My child’s myopia is getting worse. What should I do?

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Regular glasses and contact lenses are not enough to slow down the progression of myopia. Left untreated, myopia will get worse over time.

Myopia is when the eye grows too long and causes blurred vision.

In this article we’ll discuss some next steps you can take if you find that your child’s myopia is getting worse. Some include healthy habits that you can work on with your child at home. Yet, it’s most important to understand that regular glasses and contact lenses are not enough to slow down the progression of myopia and there’s no replacement for an eye exam with an eye doctor to discuss the best way to address your child’s vision.

Understanding myopia management and what your child’s eye doctor might look for at their eye exam

“You can wear glasses to correct vision, but what it doesn’t do, it doesn’t help control the myopia or try to slow it down. Myopia results when the light falls behind the retina. The retina is the back part of the eye, and it’s just too long,” explains Dr. Roxanne Achong-Coan, OD. “So, what you want to do is you want to put another focus target in the front because that’s where the eye will chase that target. So, it won’t elongate or get longer—that’s why it’s important. You can use glasses for correction, but you want to use other methods of myopia management to try and help slow the eye down.”

Myopia management or myopia control describes the area of childhood eye care that is concerned with slowing down the typical worsening of short-sightedness (myopia) which occurs in childhood.1 Although you may have not heard of myopia management, or it’s a new term you recently heard from your child’s eye doctor, there are a number of benefits—both in the short-term and long-term for your child’s vision health.

“The benefits of myopia management are: you’ll have reduced risk of eye diseases, so fewer chances of your retina detaching. Reduced risk of glaucoma where you can lose your sight. Early cataracts too if you are highly myopic,” explains Dr. Roxanne Achong-Coan, OD. “You might want to try and reduce your nearsightedness so that you’ll have thinner glasses. The cost of corrective lenses, eye exams, and medical treatments can add up over time. So, it’s just better to be a low myope overall, cosmetically and financially.”

Some of the myopia control options that your eye doctor may discuss with you include hard contacts, which are worn overnight to reshape the eye. Specialized multifocal contact lenses that are worn during the day. Other investigational options that are in development include topical eye drops (not FDA approved) and myopia control glasses, or specialized glasses for myopia (not FDA approved).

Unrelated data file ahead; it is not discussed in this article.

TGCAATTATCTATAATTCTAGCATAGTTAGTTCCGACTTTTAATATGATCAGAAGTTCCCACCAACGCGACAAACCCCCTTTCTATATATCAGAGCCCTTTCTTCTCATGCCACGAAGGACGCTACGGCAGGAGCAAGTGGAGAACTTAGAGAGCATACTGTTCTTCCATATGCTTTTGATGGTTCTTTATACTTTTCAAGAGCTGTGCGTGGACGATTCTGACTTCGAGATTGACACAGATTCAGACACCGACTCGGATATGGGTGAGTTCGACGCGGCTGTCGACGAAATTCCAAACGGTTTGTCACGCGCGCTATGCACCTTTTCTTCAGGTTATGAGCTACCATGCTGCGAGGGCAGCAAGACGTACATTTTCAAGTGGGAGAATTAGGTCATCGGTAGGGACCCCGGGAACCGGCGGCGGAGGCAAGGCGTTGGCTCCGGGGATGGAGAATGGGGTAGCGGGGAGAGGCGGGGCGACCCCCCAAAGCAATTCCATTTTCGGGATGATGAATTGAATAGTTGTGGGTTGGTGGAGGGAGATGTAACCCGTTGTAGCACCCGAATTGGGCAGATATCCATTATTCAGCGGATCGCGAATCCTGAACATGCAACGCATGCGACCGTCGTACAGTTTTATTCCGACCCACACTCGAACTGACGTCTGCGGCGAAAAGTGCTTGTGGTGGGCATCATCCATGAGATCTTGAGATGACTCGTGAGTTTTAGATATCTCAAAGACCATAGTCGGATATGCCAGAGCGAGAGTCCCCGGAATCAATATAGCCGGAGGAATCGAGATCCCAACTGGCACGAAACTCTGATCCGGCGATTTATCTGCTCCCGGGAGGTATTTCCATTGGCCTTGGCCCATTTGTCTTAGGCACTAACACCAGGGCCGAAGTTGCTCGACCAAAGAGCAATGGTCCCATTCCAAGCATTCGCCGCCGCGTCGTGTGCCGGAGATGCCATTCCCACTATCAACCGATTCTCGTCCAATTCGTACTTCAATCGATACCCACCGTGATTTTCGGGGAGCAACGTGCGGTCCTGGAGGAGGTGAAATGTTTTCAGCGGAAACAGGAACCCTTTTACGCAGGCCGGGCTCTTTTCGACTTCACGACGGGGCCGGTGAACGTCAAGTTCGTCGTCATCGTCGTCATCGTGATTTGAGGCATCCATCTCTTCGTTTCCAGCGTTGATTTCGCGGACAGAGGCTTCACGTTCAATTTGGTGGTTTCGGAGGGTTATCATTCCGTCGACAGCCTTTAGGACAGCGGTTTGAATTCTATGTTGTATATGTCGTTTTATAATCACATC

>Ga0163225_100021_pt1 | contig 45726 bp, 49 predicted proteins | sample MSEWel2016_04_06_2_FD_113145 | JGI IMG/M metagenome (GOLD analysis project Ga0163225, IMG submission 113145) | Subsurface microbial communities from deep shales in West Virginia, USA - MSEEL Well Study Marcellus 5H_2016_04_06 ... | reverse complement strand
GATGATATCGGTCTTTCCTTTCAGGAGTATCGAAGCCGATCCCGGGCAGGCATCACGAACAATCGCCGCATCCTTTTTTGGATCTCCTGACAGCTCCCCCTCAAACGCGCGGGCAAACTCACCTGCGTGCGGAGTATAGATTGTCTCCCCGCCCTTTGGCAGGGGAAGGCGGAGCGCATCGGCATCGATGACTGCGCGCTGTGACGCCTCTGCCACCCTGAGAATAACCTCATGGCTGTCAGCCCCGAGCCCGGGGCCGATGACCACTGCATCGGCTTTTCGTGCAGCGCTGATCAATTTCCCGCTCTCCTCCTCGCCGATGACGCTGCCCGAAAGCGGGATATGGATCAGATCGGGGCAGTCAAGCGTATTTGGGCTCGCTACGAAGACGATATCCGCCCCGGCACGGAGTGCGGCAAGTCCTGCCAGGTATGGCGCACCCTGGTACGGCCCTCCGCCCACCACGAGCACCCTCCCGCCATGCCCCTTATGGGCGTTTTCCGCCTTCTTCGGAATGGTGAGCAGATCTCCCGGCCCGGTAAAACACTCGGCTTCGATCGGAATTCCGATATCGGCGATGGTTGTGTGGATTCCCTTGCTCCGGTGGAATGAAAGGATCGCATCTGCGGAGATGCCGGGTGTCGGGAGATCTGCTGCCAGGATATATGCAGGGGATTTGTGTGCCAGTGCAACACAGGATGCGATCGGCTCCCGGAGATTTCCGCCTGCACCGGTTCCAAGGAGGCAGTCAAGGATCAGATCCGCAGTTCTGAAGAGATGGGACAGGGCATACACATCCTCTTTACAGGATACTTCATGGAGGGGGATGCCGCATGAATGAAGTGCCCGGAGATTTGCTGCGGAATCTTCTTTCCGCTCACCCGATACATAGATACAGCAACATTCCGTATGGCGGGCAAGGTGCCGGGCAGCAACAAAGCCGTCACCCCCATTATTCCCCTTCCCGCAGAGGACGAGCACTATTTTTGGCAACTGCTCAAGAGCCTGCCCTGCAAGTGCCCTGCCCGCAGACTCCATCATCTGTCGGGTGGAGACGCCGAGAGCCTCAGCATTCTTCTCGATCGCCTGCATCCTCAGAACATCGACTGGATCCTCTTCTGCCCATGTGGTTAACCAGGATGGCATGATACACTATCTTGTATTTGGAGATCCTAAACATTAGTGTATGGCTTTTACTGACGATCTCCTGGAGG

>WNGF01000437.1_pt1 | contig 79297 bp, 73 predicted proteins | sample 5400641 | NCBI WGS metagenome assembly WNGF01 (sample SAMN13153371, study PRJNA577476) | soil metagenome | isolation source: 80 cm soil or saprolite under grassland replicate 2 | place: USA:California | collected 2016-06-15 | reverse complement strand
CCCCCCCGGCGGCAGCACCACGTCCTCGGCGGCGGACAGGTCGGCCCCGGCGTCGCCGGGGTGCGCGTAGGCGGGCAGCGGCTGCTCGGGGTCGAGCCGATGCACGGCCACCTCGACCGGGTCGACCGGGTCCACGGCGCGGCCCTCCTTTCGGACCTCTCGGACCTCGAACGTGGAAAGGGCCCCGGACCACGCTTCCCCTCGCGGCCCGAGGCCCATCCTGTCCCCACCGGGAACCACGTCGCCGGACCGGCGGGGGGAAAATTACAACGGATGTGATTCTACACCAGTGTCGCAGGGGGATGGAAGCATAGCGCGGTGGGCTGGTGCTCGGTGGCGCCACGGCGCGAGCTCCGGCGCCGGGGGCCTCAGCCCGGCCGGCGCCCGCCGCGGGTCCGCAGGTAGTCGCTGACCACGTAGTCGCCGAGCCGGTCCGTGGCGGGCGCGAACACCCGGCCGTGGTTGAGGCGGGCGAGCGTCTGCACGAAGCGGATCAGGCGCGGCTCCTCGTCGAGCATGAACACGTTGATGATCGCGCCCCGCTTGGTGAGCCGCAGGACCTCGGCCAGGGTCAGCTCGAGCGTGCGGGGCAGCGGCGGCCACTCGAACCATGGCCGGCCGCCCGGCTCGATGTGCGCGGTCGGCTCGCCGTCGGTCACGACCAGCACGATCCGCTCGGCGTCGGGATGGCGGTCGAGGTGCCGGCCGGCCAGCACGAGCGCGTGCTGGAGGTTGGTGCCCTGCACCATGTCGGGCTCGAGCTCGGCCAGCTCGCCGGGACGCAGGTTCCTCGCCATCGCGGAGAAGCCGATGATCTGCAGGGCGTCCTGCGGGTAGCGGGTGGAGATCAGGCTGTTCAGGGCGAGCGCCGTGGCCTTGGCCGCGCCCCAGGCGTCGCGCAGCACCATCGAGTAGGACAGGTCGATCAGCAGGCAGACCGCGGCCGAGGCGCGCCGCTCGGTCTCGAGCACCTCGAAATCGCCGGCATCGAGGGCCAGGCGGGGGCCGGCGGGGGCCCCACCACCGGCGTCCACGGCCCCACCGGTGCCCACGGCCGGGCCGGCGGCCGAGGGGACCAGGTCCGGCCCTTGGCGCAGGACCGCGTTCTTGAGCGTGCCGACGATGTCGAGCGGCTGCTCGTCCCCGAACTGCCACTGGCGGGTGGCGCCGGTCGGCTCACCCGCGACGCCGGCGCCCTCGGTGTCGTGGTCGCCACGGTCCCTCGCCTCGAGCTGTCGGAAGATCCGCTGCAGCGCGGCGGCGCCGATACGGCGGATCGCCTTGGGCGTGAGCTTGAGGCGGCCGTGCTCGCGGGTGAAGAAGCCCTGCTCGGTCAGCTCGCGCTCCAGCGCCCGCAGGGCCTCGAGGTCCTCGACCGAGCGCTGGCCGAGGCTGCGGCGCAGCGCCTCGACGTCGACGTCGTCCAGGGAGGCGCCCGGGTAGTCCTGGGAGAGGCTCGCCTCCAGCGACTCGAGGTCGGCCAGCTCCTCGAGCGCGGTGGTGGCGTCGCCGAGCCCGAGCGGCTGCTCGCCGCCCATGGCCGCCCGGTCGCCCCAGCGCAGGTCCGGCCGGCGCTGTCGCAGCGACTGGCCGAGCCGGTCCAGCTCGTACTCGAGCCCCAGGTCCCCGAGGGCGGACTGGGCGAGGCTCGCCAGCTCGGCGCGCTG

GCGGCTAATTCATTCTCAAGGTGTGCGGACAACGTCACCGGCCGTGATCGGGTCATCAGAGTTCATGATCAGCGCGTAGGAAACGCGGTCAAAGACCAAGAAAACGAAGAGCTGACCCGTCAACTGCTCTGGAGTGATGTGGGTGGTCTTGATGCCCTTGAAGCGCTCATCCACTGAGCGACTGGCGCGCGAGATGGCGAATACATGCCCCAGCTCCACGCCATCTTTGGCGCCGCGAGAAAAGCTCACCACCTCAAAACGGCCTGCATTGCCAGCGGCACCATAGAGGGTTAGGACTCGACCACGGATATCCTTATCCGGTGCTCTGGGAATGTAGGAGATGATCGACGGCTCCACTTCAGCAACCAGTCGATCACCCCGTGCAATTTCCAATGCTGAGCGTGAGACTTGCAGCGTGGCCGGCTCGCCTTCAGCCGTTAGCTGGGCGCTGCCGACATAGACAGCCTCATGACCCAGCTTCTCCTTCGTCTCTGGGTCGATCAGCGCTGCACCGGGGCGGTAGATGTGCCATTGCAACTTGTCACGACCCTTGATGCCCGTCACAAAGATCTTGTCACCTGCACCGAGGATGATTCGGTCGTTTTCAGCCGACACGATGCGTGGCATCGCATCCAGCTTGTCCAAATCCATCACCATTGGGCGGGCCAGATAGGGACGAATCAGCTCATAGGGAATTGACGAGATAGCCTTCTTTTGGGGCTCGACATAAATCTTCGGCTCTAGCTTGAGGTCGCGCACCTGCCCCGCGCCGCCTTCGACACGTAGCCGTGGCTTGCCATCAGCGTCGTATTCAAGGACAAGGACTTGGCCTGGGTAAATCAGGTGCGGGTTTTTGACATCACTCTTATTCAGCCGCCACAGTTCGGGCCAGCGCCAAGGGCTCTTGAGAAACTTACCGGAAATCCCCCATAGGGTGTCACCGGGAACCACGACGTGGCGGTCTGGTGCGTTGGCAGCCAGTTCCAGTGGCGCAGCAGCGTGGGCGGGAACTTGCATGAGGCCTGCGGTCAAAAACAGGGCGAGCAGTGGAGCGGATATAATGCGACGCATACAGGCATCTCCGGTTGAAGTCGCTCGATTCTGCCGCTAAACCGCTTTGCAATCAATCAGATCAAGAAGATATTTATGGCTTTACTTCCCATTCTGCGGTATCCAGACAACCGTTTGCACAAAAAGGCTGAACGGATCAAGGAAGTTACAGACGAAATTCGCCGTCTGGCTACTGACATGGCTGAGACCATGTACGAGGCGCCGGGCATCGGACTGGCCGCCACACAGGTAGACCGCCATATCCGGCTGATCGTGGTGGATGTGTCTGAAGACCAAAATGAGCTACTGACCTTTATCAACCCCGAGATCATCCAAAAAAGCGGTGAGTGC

Dr. Thanh Mai, OD recommends a few key measurements to ask about at your child’s eye exam. “Of course, check the prescription for glasses. Check the vision on an eye chart. We call that visual acuity. Also, make sure the doctor is measuring something we call axial length. Which means: ‘how long are my kid’s eyes?’ That’s the biggest indicator of how we treat and monitor the progression of myopia, how long the eyeball is.”

Steps You and Your Child Can Take that May Help Slow Myopia at Home

In addition to the importance of eye exams and myopia treatment options your eye doctor can discuss with you, there are healthy vision habits to encourage at home. Increased time outdoors and limiting screen time can make a powerful impact on myopia development and progression. Increased time spent outdoors can slow myopia progression and may decrease the risk of new myopia onset by 50%.4

“To help with myopia at home, I would highly encourage reducing screen time. I know right now, with COVID, everything is on the screen. So, try to limit it to at least maybe not more than an hour or two a day,” says Dr. Roxanne Achong-Coan, OD. “Encourage your kids to go outside and do activities, even if they go for a walk.” By balancing screen time with outdoor time, you may help limit your child’s myopia and protect their vision as they grow older.2

To help, we have an outdoor activities checklist with plenty of ideas for making outdoor time and time away from screens simple and fun—and a BINGO card for kids to complete with healthy eye habits.

Tags: eye health, myopia, myopia in children, myopia management, nearsightedness

  1. https://www.mykidsvision.org/blog/when-to-start-and-when-to-stop-myopia-management/
  2. https://www.aao.org/eye-health/diseases/myopia-control-in-children
  3. https://www.aoa.org/healthy-eyes/eye-and-vision-conditions/computer-vision-syndrome?sso=y
  4. Wu, Pei-Chang, Ophthalmology, 2013, 120;1080-1085

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